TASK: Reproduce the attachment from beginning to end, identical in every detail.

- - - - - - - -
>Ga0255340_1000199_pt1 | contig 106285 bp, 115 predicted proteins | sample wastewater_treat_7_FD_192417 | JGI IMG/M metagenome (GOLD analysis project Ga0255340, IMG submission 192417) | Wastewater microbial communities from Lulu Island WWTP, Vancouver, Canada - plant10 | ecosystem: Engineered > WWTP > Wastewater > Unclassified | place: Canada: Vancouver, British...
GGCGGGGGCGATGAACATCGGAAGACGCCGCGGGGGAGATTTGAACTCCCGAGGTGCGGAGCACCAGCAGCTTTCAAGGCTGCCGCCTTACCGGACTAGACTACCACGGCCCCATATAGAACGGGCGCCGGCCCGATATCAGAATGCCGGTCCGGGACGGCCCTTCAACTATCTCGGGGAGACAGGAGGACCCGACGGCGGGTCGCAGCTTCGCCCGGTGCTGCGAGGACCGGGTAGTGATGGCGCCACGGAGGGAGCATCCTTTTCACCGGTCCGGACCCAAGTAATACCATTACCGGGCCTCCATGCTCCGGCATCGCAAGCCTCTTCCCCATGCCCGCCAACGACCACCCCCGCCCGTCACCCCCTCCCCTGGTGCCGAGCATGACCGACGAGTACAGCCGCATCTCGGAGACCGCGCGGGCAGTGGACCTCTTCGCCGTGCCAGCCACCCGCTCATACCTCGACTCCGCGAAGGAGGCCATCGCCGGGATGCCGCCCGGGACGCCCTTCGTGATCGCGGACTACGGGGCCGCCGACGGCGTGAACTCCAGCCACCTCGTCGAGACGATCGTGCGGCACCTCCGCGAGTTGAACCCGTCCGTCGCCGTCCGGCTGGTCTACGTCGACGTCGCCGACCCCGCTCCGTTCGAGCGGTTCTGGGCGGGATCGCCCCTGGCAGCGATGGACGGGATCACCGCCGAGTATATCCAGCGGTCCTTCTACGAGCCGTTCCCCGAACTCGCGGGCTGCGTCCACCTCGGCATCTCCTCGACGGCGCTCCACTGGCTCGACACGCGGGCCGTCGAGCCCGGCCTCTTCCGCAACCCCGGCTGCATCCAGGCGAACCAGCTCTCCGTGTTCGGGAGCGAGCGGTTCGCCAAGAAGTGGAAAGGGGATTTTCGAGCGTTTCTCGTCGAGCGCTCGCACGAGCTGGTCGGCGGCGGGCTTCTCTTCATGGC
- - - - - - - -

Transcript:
>Ga0255340_1000199_pt1 | contig 106285 bp, 115 predicted proteins | sample wastewater_treat_7_FD_192417 | JGI IMG/M metagenome (GOLD analysis project Ga0255340, IMG submission 192417) | Wastewater microbial communities from Lulu Island WWTP, Vancouver, Canada - plant10 | ecosystem: Engineered > WWTP > Wastewater > Unclassified | place: Canada: Vancouver, British...
GGCGGGGGCGATGAACATCGGAAGACGCCGCGGGGGAGATTTGAACTCCCGAGGTGCGGAGCACCAGCAGCTTTCAAGGCTGCCGCCTTACCGGACTAGACTACCACGGCCCCATATAGAACGGGCGCCGGCCCGATATCAGAATGCCGGTCCGGGACGGCCCTTCAACTATCTCGGGGAGACAGGAGGACCCGACGGCGGGTCGCAGCTTCGCCCGGTGCTGCGAGGACCGGGTAGTGATGGCGCCACGGAGGGAGCATCCTTTTCACCGGTCCGGACCCAAGTAATACCATTACCGGGCCTCCATGCTCCGGCATCGCAAGCCTCTTCCCCATGCCCGCCAACGACCACCCCCGCCCGTCACCCCCTCCCCTGGTGCCGAGCATGACCGACGAGTACAGCCGCATCTCGGAGACCGCGCGGGCAGTGGACCTCTTCGCCGTGCCAGCCACCCGCTCATACCTCGACTCCGCGAAGGAGGCCATCGCCGGGATGCCGCCCGGGACGCCCTTCGTGATCGCGGACTACGGGGCCGCCGACGGCGTGAACTCCAGCCACCTCGTCGAGACGATCGTGCGGCACCTCCGCGAGTTGAACCCGTCCGTCGCCGTCCGGCTGGTCTACGTCGACGTCGCCGACCCCGCTCCGTTCGAGCGGTTCTGGGCGGGATCGCCCCTGGCAGCGATGGACGGGATCACCGCCGAGTATATCCAGCGGTCCTTCTACGAGCCGTTCCCCGAACTCGCGGGCTGCGTCCACCTCGGCATCTCCTCGACGGCGCTCCACTGGCTCGACACGCGGGCCGTCGAGCCCGGCCTCTTCCGCAACCCCGGCTGCATCCAGGCGAACCAGCTCTCCGTGTTCGGGAGCGAGCGGTTCGCCAAGAAGTGGAAAGGGGATTTTCGAGCGTTTCTCGTCGAGCGCTCGCACGAGCTGGTCGGCGGCGGGCTTCTCTTCATGGC